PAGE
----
Options n’ Upshots – UE #4

It was 7:50 am on a Wednesday morning.

And it was a knock on the door that woke Leticia up.

Stirring as she lifted herself to sit up on the bed, she looked at the two little human beings on each side of her. Denise to the left, Samuel to the right. They were still soundly asleep, their cute little faces as peaceful as could be.

Shutting her eyes, she sucked her lips in and shook her head. The previous day had been awful to deal with.

Imagine having to tell your four year-old daughter and six year-old little boy that the man they looked up to and adored with a passion would never be coming back home. The reaction would never be pleasant.

And that was exactly what Leticia had had to deal with. A crying Samuel and Denise who did not want to accept those harsh words and kept calling for their daddy. They wailed and demanded she call him to show it was a falsehood. The latter, which she painfully did, yielded no results, as one would expect: the automated voice message stating that the number was switched off was as close as the little Dawsons would ever get.

They could not regain their composure for the rest of the day, so Leticia decided to let them join her in her room. As they cried themselves to sleep, calling for a daddy that would never come back home to kiss them and play with them and buy them chocolate, the knife in Leticia’s heart dug itself a few more centimeters in.

She hated to see her babies this upset and not be able to do anything about it.

Look at what you’ve done to our children! She inwardly cursed at him as she had dozed off herself. Now they’re fatherless. Wounded for life. Left with vacuums that can never be filled. All because of you and your selfishness. Damn you, Thomas!

“Yes, Ma,” she called. The door opened, and her mother’s head popped in, a look of sympathy already imprinted on her face

“Hmmm, yesterday was difficult papa,” Mrs. Adjei commented. “The poor children took it really hard, didn’t they?”

Leticia simply nodded.

“Hmmm. So still no work, no school?”

Leticia shook her head. “Nahh. The MD has given me quite some time. And the headmistress was quite understanding when I explained. So that’s that.”

“Mmmm, alright. So, what are you doing for the day?”

“I’m going to see Father Bondzie.”

***

Sitting in her room, Rawda scrolled mindlessly through the Twitter timeline displayed on her phone. The sound of light showers was the company that drove away any feeling of absolute empty loneliness.

As she just went through tweets without stopping to really read any, the events of the one week celebration circled around her brain.

“Ah, but why would you do that? Don’t you know there’s a time and place for everything?” her older brother, Samed, had sternly reprimanded her after she admitted to blowing up at the event. “A solemn occasion and you go and misbehave like that? What is wrong with you?”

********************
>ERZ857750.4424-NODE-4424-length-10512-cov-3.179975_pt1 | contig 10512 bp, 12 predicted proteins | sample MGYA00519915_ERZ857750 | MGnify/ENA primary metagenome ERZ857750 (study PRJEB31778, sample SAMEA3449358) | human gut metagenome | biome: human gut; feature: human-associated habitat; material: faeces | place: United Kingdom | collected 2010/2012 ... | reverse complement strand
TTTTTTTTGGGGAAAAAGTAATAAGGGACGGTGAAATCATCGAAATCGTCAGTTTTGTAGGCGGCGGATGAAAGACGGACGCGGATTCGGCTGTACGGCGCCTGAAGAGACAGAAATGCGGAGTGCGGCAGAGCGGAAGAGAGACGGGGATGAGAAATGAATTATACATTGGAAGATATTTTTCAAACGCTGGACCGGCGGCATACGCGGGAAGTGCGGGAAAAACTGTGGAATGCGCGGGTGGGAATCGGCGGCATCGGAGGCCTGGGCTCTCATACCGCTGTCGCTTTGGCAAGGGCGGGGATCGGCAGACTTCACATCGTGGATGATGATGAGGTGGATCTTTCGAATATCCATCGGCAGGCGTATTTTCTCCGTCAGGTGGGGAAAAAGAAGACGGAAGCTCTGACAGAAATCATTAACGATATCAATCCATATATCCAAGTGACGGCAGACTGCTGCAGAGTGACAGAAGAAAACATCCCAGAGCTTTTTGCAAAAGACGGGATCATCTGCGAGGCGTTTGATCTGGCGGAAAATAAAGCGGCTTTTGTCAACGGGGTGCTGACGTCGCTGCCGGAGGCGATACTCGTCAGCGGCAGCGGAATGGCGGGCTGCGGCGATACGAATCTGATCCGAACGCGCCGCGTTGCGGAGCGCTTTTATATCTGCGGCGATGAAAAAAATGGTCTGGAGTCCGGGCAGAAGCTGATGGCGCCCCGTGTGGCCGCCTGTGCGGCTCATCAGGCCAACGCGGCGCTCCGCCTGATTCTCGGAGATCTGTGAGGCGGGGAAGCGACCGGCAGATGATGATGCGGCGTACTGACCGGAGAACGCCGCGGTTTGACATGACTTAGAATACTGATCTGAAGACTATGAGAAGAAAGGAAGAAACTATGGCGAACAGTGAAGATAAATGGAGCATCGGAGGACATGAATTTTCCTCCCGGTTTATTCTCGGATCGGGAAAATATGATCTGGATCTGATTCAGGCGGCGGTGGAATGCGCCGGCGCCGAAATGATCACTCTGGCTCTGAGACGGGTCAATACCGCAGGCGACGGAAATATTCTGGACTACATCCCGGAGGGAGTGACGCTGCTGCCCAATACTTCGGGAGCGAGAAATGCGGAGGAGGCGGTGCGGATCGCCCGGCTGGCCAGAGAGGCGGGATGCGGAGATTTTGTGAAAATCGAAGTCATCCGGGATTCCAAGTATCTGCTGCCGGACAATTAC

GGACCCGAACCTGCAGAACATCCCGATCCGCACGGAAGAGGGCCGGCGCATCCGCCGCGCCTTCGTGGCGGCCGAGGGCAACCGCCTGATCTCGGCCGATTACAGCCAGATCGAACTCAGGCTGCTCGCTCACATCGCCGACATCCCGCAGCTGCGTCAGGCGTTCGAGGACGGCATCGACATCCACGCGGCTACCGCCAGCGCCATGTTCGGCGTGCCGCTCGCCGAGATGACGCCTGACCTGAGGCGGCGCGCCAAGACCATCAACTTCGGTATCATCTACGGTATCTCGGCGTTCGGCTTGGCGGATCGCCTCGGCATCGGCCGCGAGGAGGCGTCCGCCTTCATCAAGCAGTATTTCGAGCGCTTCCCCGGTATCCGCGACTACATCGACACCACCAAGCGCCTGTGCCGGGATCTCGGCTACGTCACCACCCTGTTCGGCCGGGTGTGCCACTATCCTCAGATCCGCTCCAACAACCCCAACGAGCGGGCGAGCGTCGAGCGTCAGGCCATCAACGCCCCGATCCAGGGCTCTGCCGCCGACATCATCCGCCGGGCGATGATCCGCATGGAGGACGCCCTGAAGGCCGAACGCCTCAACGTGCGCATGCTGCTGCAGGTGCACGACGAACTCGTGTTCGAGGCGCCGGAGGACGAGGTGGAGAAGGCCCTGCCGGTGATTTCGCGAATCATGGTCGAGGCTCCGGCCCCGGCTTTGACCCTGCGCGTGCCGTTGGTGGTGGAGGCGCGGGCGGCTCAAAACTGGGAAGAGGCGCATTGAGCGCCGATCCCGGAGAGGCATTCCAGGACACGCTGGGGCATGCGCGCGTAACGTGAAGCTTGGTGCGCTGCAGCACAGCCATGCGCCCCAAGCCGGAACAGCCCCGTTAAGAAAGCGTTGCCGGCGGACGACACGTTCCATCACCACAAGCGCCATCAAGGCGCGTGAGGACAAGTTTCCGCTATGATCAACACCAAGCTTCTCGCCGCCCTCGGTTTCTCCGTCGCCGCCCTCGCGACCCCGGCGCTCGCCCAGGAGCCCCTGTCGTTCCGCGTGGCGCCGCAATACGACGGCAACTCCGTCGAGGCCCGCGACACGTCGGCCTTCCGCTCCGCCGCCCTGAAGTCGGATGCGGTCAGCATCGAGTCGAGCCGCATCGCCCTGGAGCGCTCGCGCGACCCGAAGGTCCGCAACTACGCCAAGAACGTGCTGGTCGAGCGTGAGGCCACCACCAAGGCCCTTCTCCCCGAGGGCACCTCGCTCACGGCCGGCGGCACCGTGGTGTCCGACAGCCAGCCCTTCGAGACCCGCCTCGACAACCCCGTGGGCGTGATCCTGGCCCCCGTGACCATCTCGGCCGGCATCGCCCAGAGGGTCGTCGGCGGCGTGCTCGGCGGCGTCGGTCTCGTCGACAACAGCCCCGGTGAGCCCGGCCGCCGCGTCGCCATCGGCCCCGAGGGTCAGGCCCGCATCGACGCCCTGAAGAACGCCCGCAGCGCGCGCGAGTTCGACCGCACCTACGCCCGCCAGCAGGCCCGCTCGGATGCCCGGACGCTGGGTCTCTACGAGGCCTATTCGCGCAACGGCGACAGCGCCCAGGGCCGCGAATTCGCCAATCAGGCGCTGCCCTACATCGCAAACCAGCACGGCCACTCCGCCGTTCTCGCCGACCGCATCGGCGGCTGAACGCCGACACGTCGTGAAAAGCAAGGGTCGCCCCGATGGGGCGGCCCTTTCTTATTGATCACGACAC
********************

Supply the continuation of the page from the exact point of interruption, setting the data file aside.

In hindsight, she realized that it was indeed a major brain fart to attack Boahemaa at such an event. Glori’s parents had been deeply disrespected by her actions, and she definitely owed them an apology.

But was she sorry about attacking Boahemaa? Not a chance.

Marcus Aurelius once said, “Anger cannot be dishonest”, and she was convinced that the words from Boahemaa were but a revelation of how she actually felt about her. To have it thrown in her face that the two of them considered her as a self-righteous person hurt a lot, and she still smarted over it, particularly that ‘religious witch’ jab.

Was it about the fact that whenever they joked about their love for hot guys, she always jokingly scolded them? Did they think she disapproved of their personal tastes or something? Why would they think that? She always made it clear she had no issues with them, it was just how they were always going gaga over any man with a divinely chiseled chest that she found amusing.

Well, she was still upset over Glori’s death, no doubt. And going to apologize to the Vanderpuyes was an essential. But as far as Boahemaa was concerned, she was not the least bit pleased.

As she replayed the nasty hoots and insults she had received from her friend, an idea came to mind.

Heading to her list of Twitter followers, she scrolled down, looking for the username b_a_p_piah.

Boahemaa’s Twitter handle.

Once she found it, she tapped on the handle, and upon opening the profile, swiftly tapped the unfollow button.

Closing the app, she went straight for the contacts list, moving to Boahemaa’s number. Without a second thought, the number was deleted from the phone in a matter of seconds.

Looking outside her window, she sighed.

I’ll go and apologize to the Vanderpuyes tomorrow morning. It’s the best I can do, and they deserve better than what I did. As for that stupid girl, forget her. I don’t want to have anything to do with her…

***

“Just let it out, Leticia. Just let it out,” Reverend Bondzie said calmly.

Leticia continued to cry loudly into the couch in his office, feeling the pent up pain and grief break free from her soul with each mournful wail.

That, in all truthfulness, was the reason why she had left the house and come to see the priest: to find a safe haven to let out her feelings. She didn’t want to break down in front of the kids; they were already now coming to terms with the terrible news, and she needed to be strong for them. So she came to the place she could vent, and vent she did.